[ Oran/NASAChatHost - 39 - 09:43:41 ]
For those of you leaving us soon, we would like to remind you to share your thoughts about today's chat with us at http://quest.arc.nasa.gov/qchats/qchat-surveys.

[ MaryReveley/LeRC - 41 - 09:49:47 ]
One of my favorite projects was working on the cooling systems for a "solar simulator". The solar simulator consists of an array of xenon arc lamps which are pointed inside a vacuum chamber. The entire set up is used to simulate outspace conditions for spacecraft or satellites that are exposed to the intense radiation of the sun and the vacuum of space. The xenon arc lamps need to be kept cool because without cooling, the lamps would not work. I designed the water and air cooling piping and tubing that allows the lamps to work. The cooling water has to be dimineralized (or distilled) for use with the lamps. It was exciting to see the entire system go from design on paper to reality. The solar simulator is currently being used for testing today.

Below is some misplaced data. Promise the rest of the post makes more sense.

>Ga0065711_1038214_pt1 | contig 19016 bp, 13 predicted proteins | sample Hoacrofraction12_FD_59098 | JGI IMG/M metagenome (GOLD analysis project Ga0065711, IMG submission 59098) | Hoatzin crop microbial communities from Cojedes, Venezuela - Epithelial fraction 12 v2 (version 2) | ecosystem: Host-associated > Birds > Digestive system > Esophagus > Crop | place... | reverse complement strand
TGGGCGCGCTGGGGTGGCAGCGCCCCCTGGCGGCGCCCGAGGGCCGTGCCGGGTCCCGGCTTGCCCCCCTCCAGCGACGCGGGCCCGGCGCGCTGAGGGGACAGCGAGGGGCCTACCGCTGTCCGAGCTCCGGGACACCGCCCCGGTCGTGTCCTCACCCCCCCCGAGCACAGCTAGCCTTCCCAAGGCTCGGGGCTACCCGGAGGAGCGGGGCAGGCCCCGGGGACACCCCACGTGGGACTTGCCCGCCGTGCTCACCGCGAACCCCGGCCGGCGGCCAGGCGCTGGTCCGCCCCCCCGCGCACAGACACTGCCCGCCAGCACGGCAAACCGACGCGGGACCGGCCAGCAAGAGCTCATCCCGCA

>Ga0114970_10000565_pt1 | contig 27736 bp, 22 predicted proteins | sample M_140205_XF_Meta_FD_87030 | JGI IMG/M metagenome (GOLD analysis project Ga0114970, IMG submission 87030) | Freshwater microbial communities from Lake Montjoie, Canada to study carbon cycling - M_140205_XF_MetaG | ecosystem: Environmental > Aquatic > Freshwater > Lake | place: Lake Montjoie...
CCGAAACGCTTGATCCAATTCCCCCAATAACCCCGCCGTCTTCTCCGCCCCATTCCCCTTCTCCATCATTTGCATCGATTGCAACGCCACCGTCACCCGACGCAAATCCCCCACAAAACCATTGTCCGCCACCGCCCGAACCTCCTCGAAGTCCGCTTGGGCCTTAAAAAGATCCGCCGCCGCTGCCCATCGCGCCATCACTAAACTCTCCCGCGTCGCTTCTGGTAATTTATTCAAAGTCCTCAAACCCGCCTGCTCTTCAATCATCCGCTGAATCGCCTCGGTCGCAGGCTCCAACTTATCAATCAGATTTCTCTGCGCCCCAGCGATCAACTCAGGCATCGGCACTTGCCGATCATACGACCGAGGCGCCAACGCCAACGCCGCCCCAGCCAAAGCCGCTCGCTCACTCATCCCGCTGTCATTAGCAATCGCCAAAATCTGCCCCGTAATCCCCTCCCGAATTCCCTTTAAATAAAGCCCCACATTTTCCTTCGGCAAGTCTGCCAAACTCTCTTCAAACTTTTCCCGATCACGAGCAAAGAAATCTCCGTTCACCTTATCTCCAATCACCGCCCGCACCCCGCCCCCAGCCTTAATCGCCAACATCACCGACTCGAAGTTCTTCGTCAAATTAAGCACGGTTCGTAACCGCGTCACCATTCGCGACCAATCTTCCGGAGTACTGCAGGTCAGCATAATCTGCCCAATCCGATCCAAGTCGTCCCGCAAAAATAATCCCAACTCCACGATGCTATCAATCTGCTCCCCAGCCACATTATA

[ Oran/NASAChatHost - 43 - 09:52:34 ]
This concludes today's chat with Mary Reveley from NASA Lewis Research Center. We would like to thank everyone for joining us today. A special thanks to Mary Reveley for sharing her time, experiences and expertise with us online today!

[ Oran/NASAChatHost - 44 - 09:53:15 ]
Be sure to join us for our next chat later today at 11:00 a.m. Pacific Standard time, with Nancy Roman, astronomer, from NASA Goddard Space Flight Center.

[ Oran/NASAChatHost - 45 - 09:54:05 ]
To learn more about upcoming chats with NASA experts, visit our online schedule of events at http://quest.arc.nasa.gov/common/events.

[ Oran/NASAChatHost - 46 - 09:56:02 ]
Thank you again for joining us today. We hope you can join us again!